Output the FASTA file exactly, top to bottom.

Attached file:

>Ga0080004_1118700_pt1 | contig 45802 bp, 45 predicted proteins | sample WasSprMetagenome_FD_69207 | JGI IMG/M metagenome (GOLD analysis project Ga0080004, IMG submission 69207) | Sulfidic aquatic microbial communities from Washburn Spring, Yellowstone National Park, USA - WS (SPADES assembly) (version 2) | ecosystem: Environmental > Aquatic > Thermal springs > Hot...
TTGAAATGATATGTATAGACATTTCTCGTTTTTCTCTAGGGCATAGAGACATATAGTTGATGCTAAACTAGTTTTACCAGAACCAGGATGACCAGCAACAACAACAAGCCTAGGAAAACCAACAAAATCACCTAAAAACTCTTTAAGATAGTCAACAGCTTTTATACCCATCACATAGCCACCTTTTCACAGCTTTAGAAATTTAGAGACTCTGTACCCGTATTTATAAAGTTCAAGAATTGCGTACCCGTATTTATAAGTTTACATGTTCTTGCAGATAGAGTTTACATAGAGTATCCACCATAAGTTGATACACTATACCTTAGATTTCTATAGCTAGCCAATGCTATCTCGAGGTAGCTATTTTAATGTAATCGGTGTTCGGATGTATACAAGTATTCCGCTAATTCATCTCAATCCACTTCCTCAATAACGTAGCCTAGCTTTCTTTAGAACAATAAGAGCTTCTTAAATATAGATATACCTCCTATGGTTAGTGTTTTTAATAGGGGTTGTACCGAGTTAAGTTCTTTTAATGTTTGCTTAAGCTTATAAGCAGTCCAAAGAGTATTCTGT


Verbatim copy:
>Ga0080004_1118700_pt1 | contig 45802 bp, 45 predicted proteins | sample WasSprMetagenome_FD_69207 | JGI IMG/M metagenome (GOLD analysis project Ga0080004, IMG submission 69207) | Sulfidic aquatic microbial communities from Washburn Spring, Yellowstone National Park, USA - WS (SPADES assembly) (version 2) | ecosystem: Environmental > Aquatic > Thermal springs > Hot...
TTGAAATGATATGTATAGACATTTCTCGTTTTTCTCTAGGGCATAGAGACATATAGTTGATGCTAAACTAGTTTTACCAGAACCAGGATGACCAGCAACAACAACAAGCCTAGGAAAACCAACAAAATCACCTAAAAACTCTTTAAGATAGTCAACAGCTTTTATACCCATCACATAGCCACCTTTTCACAGCTTTAGAAATTTAGAGACTCTGTACCCGTATTTATAAAGTTCAAGAATTGCGTACCCGTATTTATAAGTTTACATGTTCTTGCAGATAGAGTTTACATAGAGTATCCACCATAAGTTGATACACTATACCTTAGATTTCTATAGCTAGCCAATGCTATCTCGAGGTAGCTATTTTAATGTAATCGGTGTTCGGATGTATACAAGTATTCCGCTAATTCATCTCAATCCACTTCCTCAATAACGTAGCCTAGCTTTCTTTAGAACAATAAGAGCTTCTTAAATATAGATATACCTCCTATGGTTAGTGTTTTTAATAGGGGTTGTACCGAGTTAAGTTCTTTTAATGTTTGCTTAAGCTTATAAGCAGTCCAAAGAGTATTCTGT